Children who regularly play in natural settings are sick less often and have more opportunities to develop their co-ordination and motor skills, according to research from the University of Western Australia and not-for-profit organisation, Nature Play WA.
Health Minister Kim Hames said the same principles applied for patients.
Dr Hames said the ability to interact with nature was proven to be a key element of recovery and was therefore incorporated into the design of new facilities at Fiona Stanley Hospital, St John of God Midland Public Hospital and Perth Children’s Hospital (PCH).
“Play spaces at PCH provide areas of rest and retreat other than the hospital bed and will offer patients and their families a distraction from the clinical environment,” he said.
“The main level-four playground will provide tactile play experiences for children with custom-made equipment and an unstructured layout, as well as a dedicated space for working with therapists trained in rehabilitation.”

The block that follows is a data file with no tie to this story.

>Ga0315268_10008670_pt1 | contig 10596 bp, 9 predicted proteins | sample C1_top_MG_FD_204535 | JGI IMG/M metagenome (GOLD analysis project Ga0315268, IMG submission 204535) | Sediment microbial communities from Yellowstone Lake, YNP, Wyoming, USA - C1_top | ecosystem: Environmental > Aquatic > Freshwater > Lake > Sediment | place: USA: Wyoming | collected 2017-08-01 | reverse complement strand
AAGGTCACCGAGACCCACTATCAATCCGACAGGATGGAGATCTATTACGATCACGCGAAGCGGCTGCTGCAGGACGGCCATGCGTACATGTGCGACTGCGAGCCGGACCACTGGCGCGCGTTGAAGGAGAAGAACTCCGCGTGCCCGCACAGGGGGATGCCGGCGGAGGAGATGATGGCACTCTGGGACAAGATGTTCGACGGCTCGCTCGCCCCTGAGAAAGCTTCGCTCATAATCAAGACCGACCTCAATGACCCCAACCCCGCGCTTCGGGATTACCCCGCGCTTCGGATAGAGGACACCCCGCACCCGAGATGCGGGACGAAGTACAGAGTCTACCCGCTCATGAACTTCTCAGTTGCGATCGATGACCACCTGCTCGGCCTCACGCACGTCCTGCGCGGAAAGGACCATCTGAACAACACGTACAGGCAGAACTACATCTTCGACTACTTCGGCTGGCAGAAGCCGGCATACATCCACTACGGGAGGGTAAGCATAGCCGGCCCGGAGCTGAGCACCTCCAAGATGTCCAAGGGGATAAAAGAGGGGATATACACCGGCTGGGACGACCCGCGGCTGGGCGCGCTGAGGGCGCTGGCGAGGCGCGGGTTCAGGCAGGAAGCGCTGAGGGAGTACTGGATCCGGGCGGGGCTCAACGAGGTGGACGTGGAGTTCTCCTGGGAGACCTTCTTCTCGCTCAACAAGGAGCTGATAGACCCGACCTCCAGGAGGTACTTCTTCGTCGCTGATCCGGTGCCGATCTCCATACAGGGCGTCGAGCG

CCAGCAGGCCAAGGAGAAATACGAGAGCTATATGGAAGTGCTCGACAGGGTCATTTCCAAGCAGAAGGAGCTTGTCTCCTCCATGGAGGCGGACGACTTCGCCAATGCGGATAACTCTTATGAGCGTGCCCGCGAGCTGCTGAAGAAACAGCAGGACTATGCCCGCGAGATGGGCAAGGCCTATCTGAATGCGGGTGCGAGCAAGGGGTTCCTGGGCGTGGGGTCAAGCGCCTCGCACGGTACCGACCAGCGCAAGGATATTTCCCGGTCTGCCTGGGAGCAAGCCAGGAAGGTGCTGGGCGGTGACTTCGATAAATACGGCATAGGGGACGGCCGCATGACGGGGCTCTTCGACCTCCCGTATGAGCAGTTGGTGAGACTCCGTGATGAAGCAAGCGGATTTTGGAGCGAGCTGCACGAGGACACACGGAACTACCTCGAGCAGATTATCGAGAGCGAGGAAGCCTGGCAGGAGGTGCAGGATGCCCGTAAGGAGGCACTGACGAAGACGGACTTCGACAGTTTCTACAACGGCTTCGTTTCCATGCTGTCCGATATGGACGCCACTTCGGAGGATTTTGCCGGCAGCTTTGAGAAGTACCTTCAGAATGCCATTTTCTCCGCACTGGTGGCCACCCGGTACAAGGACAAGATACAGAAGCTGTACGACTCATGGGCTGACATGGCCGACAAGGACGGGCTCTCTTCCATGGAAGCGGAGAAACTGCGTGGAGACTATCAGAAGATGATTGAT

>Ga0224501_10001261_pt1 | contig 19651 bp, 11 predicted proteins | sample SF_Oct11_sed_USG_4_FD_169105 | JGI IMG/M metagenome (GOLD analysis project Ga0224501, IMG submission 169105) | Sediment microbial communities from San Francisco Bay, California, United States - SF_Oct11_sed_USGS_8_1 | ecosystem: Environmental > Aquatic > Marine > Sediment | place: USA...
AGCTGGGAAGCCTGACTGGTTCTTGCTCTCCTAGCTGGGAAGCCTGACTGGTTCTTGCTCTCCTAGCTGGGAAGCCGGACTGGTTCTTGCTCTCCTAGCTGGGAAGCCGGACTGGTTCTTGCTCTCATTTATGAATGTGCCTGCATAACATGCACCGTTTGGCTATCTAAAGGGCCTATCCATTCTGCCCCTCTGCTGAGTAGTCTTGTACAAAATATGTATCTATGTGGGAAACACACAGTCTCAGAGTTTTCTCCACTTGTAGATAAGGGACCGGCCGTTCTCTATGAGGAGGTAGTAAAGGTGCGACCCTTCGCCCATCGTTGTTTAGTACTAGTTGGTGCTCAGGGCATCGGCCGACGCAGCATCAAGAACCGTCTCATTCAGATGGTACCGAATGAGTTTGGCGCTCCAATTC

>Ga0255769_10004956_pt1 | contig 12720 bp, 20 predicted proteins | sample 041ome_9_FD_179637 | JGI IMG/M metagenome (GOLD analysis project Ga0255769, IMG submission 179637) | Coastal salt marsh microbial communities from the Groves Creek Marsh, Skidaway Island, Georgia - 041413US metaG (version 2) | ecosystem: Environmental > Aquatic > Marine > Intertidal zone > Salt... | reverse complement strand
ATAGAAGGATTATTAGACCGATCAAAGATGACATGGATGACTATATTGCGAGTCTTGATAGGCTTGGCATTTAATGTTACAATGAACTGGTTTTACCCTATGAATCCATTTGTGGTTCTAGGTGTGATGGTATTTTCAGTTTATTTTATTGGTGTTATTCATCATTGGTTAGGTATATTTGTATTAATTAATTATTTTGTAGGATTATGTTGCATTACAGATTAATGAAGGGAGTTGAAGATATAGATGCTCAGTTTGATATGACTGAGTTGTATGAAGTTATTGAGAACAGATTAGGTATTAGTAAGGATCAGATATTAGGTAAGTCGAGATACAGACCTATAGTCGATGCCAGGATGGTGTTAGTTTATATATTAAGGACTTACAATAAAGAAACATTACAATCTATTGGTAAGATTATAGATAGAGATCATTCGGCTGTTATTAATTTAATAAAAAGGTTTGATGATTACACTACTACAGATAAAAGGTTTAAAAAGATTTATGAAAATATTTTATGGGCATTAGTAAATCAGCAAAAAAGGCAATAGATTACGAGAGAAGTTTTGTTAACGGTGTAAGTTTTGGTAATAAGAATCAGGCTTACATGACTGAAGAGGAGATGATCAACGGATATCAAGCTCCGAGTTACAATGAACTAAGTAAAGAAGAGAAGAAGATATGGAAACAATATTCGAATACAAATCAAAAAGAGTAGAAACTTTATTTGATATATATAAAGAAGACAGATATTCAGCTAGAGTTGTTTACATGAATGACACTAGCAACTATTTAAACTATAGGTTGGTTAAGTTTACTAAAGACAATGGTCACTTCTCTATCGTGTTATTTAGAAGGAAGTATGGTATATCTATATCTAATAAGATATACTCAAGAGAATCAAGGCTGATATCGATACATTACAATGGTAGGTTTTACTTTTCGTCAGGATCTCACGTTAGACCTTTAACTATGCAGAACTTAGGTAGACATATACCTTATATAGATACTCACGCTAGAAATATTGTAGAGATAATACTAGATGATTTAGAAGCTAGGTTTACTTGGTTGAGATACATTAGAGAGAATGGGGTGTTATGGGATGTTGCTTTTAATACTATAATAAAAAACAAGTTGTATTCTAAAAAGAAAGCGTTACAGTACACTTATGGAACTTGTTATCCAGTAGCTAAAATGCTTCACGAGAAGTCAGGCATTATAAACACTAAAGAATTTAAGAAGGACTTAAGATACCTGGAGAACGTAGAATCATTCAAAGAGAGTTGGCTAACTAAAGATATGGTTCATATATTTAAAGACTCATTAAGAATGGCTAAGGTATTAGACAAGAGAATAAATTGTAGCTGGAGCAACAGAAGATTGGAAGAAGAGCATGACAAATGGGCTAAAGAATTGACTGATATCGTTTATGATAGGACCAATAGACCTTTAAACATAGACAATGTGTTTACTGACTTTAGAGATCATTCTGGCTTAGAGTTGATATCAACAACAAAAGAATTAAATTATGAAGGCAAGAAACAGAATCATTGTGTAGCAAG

Dr Hames said the recreational and play facilities at the hospital had been designed for children and their families, consistent with Nature Play principles.
Planning Minister John Day said the Nature Play tick of approval was important to ensure research and new thinking was incorporated into the planning and design of new playgrounds.
“The Metropolitan Redevelopment Authority has worked with designers to create and develop an interactive and learning-oriented play space at Elizabeth Quay,” Mr Day said. “The nautical-inspired playground will give children an opportunity to explore Western Australia’s rich maritime history through imaginative and active play.
“The design team has developed a concept that integrates Nature Play and adventure with a maritime twist. It’s more than just a playground, it’s a way of encouraging kids to get involved with nature - finding a balance between getting your hands dirty and reducing screen time.”